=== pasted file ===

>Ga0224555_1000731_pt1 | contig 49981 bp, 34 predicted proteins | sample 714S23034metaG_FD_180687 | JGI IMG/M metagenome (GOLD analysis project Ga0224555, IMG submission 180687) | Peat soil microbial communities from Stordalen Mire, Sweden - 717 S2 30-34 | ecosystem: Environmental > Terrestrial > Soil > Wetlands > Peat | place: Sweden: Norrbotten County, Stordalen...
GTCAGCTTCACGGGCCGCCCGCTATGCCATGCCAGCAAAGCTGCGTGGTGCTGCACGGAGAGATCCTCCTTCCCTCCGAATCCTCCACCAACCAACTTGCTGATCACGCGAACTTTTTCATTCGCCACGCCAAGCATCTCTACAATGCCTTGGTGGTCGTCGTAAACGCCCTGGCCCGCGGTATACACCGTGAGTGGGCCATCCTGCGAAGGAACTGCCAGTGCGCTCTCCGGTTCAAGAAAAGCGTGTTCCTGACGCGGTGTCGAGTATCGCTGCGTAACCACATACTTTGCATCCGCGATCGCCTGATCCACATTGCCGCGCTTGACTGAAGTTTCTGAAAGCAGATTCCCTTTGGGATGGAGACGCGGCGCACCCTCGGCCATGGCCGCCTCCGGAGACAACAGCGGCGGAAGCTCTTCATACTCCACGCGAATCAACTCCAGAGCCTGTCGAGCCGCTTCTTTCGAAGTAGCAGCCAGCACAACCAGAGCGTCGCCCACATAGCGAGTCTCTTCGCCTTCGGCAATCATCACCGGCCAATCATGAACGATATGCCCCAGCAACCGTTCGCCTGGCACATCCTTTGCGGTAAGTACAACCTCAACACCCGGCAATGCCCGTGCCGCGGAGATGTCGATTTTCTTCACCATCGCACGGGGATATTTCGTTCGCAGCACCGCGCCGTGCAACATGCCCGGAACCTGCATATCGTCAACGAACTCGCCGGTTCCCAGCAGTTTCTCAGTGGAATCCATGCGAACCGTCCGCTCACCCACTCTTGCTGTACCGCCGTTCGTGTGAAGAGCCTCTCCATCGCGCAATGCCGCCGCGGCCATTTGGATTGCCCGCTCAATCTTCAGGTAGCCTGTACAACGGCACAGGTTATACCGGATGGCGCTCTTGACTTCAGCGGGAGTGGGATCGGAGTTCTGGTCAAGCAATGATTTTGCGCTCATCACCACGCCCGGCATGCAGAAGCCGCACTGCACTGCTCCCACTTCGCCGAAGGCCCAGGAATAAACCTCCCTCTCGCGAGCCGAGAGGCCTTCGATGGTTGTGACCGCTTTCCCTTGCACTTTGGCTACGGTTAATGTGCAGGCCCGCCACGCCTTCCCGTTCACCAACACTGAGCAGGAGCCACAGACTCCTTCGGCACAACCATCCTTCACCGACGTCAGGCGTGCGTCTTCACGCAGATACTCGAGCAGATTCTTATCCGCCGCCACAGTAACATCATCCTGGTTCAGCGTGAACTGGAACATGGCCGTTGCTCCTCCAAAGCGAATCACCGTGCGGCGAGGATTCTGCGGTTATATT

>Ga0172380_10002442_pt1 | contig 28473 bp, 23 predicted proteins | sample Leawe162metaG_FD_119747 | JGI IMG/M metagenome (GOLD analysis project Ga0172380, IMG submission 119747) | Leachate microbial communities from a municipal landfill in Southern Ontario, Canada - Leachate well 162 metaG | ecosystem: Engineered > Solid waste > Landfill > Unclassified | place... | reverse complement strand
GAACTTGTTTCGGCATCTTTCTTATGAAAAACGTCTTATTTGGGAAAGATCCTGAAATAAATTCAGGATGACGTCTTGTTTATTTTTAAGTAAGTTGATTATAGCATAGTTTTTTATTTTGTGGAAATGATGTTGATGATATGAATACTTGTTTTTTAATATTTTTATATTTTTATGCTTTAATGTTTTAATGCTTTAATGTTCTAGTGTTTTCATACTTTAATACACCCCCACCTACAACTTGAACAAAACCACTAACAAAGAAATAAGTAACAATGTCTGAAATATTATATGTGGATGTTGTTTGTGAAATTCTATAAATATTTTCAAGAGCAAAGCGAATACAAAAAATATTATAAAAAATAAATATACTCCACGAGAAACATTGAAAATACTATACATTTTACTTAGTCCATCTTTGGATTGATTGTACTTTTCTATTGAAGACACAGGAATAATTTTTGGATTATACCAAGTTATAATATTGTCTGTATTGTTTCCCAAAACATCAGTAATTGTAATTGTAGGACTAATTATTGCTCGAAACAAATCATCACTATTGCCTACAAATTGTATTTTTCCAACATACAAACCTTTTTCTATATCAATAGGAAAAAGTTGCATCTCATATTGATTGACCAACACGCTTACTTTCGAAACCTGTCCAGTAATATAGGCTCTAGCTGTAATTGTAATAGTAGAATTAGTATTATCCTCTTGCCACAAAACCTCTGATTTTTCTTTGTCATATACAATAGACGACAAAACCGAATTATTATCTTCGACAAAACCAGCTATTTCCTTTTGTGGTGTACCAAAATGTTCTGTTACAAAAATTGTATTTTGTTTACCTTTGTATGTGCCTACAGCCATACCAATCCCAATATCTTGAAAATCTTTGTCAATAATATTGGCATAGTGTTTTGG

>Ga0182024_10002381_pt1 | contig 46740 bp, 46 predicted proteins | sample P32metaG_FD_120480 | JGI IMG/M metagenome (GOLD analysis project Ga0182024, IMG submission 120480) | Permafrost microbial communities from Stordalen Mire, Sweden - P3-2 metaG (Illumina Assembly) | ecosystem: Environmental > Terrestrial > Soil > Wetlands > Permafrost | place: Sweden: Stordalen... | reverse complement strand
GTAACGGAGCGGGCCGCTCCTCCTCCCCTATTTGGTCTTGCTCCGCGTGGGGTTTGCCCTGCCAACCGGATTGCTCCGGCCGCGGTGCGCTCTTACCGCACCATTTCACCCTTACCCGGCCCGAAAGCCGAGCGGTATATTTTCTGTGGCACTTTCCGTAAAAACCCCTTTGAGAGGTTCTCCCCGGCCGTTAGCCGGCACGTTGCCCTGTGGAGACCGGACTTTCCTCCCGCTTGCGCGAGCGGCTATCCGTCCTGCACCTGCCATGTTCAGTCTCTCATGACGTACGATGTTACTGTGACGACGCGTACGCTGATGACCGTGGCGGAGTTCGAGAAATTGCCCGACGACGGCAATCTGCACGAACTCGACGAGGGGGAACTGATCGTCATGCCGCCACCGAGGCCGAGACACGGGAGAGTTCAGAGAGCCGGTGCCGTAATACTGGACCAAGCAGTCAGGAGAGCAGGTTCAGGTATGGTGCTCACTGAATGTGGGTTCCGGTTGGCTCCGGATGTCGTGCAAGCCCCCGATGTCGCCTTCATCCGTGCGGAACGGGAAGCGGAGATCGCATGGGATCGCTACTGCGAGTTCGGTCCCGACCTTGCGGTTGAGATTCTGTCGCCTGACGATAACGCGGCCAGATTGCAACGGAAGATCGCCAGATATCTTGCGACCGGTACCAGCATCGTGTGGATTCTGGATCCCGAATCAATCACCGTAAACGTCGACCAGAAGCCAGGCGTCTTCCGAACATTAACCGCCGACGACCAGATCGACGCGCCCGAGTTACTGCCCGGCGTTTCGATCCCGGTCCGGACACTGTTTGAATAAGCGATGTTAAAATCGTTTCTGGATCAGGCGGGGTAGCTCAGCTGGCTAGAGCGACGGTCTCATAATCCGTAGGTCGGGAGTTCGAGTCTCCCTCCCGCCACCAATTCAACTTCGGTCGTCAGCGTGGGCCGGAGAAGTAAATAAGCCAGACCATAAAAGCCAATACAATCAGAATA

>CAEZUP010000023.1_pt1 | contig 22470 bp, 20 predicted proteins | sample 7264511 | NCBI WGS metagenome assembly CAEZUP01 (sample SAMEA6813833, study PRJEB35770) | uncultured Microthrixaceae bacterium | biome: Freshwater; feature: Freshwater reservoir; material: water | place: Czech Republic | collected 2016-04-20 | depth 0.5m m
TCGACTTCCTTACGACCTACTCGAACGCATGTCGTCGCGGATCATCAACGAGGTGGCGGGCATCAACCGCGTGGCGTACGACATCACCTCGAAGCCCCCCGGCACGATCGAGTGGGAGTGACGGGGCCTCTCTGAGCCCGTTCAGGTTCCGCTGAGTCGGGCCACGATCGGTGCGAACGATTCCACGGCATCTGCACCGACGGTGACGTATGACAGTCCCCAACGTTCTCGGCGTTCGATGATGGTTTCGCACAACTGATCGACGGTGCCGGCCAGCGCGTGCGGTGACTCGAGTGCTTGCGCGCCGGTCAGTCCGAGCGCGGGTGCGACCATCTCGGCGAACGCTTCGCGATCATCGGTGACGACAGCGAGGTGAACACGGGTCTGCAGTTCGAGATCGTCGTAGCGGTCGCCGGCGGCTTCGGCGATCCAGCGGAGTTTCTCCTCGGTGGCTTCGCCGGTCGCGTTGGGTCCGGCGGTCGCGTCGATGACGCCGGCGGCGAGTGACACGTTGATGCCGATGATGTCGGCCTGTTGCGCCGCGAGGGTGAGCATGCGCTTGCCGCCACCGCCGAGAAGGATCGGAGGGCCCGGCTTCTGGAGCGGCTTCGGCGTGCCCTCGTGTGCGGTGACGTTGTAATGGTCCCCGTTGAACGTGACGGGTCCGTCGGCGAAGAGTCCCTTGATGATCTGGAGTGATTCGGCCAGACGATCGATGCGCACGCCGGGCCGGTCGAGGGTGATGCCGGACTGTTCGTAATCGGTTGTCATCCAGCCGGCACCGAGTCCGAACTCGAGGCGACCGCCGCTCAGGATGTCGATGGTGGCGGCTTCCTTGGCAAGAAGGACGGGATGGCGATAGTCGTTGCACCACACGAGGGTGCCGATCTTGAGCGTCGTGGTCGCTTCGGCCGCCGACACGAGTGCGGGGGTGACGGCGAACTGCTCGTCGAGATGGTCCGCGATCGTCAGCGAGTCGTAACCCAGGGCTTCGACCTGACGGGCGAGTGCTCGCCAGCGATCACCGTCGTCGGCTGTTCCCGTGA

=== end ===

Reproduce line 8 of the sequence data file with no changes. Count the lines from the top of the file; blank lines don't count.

TCGACTTCCTTACGACCTACTCGAACGCATGTCGTCGCGGATCATCAACGAGGTGGCGGGCATCAACCGCGTGGCGTACGACATCACCTCGAAGCCCCCCGGCACGATCGAGTGGGAGTGACGGGGCCTCTCTGAGCCCGTTCAGGTTCCGCTGAGTCGGGCCACGATCGGTGCGAACGATTCCACGGCATCTGCACCGACGGTGACGTATGACAGTCCCCAACGTTCTCGGCGTTCGATGATGGTTTCGCACAACTGATCGACGGTGCCGGCCAGCGCGTGCGGTGACTCGAGTGCTTGCGCGCCGGTCAGTCCGAGCGCGGGTGCGACCATCTCGGCGAACGCTTCGCGATCATCGGTGACGACAGCGAGGTGAACACGGGTCTGCAGTTCGAGATCGTCGTAGCGGTCGCCGGCGGCTTCGGCGATCCAGCGGAGTTTCTCCTCGGTGGCTTCGCCGGTCGCGTTGGGTCCGGCGGTCGCGTCGATGACGCCGGCGGCGAGTGACACGTTGATGCCGATGATGTCGGCCTGTTGCGCCGCGAGGGTGAGCATGCGCTTGCCGCCACCGCCGAGAAGGATCGGAGGGCCCGGCTTCTGGAGCGGCTTCGGCGTGCCCTCGTGTGCGGTGACGTTGTAATGGTCCCCGTTGAACGTGACGGGTCCGTCGGCGAAGAGTCCCTTGATGATCTGGAGTGATTCGGCCAGACGATCGATGCGCACGCCGGGCCGGTCGAGGGTGATGCCGGACTGTTCGTAATCGGTTGTCATCCAGCCGGCACCGAGTCCGAACTCGAGGCGACCGCCGCTCAGGATGTCGATGGTGGCGGCTTCCTTGGCAAGAAGGACGGGATGGCGATAGTCGTTGCACCACACGAGGGTGCCGATCTTGAGCGTCGTGGTCGCTTCGGCCGCCGACACGAGTGCGGGGGTGACGGCGAACTGCTCGTCGAGATGGTCCGCGATCGTCAGCGAGTCGTAACCCAGGGCTTCGACCTGACGGGCGAGTGCTCGCCAGCGATCACCGTCGTCGGCTGTTCCCGTGA